This is the first part in a small series which explains the coffee process from the seed to the cup.
When you envision the planting of a crop, you immediately think of miles of sowed fields ready to be planted by large machines. Generally, this is not the process of planing coffee, although I’m sure many a coffee farmer might wish it was. The real process is much more labor intensive, back breaking work.
There are two basic ways that farmers germinate the coffee seeds. The first method is spreading the seeds over a bed of very sandy soil with good drainage and then covering them with wet burlap sacks. Using this method, the farmer must keep close watch for the first signs of germination as the seeds need to be removed and planted in a poly sack for further development.
The other method involves mixing the seeds with Vermiculite, which is a hydrous silicate material, and placing the mixture in a plastic bag. The seeds will usually stay in the bags until the treeling reaches 40 cm in height.
From Germination to Treeling
One the treelings are pregerminated they are transferred to nursery beds and or poly bags. The trees grow best with a very robust mixture of topsoil, cow poop and coffee pulp. As the trees grow, they are exposed to an increasing amount of sunlight until they are completely uncovered about two months before planting.
For growing Arabica coffee beans, there are two optimal growing climates:
- The subtropical regions, at high altitudes of 16-24°. Rainy and dry seasons must be well defined, and altitude must be between 1800-3600 feet. These conditions result in one coffee growing season and one maturation season, usually in the coldest part of fall. Mexico, Jamaica, the S. Paulo and Minas Gerais regions in Brazil, and Zimbabwe are examples of areas with these climate conditions.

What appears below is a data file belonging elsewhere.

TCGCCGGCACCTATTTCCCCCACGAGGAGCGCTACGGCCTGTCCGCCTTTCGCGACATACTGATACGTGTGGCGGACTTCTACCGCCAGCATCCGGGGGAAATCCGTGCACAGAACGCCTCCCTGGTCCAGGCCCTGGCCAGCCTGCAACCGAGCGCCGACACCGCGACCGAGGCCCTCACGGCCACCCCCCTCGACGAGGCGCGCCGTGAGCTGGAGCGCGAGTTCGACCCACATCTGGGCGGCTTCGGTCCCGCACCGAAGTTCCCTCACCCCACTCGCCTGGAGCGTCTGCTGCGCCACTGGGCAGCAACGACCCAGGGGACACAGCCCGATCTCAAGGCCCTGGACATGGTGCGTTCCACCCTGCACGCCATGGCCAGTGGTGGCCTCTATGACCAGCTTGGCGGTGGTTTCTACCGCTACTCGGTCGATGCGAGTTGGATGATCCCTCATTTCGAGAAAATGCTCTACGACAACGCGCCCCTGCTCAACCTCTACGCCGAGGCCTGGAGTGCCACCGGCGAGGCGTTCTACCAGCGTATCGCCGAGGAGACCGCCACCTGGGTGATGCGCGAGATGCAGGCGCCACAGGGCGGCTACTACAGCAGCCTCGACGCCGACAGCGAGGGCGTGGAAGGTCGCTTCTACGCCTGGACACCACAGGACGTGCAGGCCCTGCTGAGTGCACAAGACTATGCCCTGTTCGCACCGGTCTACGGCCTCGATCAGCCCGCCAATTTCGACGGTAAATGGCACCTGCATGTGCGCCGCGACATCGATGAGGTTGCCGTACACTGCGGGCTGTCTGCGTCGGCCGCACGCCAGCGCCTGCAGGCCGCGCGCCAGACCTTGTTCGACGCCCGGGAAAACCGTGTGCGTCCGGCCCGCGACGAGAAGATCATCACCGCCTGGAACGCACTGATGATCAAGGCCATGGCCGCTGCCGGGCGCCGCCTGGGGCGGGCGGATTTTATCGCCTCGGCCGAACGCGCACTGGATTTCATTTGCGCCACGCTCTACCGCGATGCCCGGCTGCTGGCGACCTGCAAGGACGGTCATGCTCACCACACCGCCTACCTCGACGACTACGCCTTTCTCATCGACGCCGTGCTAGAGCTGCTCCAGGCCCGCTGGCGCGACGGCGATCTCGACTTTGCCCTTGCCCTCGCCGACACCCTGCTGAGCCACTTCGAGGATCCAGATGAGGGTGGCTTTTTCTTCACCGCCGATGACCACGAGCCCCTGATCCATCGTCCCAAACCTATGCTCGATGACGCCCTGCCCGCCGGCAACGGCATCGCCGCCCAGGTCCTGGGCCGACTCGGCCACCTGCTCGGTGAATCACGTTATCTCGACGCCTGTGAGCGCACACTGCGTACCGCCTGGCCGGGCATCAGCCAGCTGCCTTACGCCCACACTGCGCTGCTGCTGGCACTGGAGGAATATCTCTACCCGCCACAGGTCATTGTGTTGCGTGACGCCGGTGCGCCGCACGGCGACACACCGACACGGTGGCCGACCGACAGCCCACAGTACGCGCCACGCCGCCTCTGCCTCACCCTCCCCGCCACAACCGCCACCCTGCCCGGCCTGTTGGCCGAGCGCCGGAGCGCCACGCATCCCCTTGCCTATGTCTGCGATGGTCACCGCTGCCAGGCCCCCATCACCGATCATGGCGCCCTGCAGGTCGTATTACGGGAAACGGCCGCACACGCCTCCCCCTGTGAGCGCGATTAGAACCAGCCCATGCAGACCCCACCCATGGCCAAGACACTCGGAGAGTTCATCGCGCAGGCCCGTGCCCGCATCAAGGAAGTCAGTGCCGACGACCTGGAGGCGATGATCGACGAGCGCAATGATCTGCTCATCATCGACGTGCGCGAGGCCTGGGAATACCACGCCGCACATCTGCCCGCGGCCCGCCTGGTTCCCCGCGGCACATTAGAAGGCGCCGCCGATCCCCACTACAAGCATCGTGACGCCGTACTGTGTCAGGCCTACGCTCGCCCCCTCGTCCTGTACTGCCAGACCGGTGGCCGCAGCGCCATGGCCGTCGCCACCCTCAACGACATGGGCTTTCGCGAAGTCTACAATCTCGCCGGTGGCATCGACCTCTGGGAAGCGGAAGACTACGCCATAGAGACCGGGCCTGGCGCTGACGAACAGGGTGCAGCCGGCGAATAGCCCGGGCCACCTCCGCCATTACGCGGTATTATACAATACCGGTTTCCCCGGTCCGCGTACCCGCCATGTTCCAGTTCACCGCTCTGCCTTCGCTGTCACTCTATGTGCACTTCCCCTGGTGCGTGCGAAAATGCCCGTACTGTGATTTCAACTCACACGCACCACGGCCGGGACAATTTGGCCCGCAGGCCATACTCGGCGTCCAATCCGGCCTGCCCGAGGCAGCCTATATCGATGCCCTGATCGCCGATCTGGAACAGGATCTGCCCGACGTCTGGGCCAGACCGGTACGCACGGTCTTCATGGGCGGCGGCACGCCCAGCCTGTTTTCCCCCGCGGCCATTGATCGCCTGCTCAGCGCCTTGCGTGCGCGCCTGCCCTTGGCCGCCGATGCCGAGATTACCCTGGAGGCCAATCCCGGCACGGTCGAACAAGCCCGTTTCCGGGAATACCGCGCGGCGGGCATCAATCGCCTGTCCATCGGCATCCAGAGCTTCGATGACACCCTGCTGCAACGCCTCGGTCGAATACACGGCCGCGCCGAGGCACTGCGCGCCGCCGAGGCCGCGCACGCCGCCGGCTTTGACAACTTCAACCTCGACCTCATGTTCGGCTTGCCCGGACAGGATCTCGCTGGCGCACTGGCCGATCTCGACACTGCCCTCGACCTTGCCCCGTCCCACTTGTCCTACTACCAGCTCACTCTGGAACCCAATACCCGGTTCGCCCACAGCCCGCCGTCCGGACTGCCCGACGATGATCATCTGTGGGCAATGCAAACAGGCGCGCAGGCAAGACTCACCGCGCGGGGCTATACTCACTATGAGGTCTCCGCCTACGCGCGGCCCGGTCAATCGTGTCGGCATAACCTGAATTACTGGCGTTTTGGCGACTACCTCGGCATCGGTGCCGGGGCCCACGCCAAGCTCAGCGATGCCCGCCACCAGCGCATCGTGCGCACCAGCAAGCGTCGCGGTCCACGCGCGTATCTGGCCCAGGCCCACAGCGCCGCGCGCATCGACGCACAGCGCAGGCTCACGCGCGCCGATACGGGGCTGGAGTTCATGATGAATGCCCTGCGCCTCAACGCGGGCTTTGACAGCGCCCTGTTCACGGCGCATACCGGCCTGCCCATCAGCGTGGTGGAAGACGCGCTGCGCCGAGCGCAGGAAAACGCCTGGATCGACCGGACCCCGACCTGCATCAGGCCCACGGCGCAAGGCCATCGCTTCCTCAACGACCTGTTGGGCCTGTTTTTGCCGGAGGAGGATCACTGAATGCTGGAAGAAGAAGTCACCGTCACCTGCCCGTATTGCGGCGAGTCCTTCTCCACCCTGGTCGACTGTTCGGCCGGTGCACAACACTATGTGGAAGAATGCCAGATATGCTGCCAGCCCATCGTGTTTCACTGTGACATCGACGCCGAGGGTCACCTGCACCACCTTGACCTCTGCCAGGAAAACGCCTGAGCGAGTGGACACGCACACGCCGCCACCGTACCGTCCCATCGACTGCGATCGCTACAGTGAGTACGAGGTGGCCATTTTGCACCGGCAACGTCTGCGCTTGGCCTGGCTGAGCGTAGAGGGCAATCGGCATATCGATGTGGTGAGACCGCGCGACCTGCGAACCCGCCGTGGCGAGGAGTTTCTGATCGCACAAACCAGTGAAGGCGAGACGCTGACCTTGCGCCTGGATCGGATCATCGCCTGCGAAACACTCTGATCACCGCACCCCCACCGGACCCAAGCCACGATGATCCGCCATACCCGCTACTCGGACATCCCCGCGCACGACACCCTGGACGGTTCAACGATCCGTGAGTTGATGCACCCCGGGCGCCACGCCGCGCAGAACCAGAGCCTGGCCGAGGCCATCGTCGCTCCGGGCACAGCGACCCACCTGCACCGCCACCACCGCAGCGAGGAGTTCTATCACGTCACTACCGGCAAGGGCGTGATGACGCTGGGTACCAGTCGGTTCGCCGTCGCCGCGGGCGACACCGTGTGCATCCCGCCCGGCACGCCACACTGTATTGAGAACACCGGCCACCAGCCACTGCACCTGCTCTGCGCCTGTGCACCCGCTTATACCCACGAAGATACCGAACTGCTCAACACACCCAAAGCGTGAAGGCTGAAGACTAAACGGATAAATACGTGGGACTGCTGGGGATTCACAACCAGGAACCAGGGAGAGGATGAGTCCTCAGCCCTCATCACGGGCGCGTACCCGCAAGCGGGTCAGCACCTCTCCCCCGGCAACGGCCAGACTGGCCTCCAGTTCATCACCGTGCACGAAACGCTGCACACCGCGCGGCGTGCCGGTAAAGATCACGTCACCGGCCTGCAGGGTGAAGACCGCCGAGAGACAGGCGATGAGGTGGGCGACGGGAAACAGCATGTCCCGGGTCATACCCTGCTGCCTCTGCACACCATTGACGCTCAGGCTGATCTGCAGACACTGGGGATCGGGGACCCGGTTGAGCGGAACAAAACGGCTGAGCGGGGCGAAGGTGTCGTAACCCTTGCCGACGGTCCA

- The equatorial regions at latitudes lower than 10° and altitudes of 3600-6300 feet. Frequent rainfall causes almost continuous flowering, which results in two coffee harvesting seasons. The period of highest rainfall determines the main harvesting period, while the period of least rainfall determines the second harvest season. Because rainfall is too frequent for patio drying to occur, artificial drying with mechanical dryers is performed in this type of coffee growing environment. Examples of countries that have this climate are Kenya, Colombia, and Ethiopia.
Robusta coffee is grown at much lower altitudes (sea level-3000 feet) in an area 10° North and South of the equator. It is much more tolerant to warm conditions than Arabica coffee.
This part of the process is done with great care as it can make or break the entire process. On the best farms, trees are planted in areas near trees that will provide shade for the growing treeling. Farmers will routinely prune the canopies to provide the proper amount of shade and sun.
Look for the rest of the series in the coming weeks.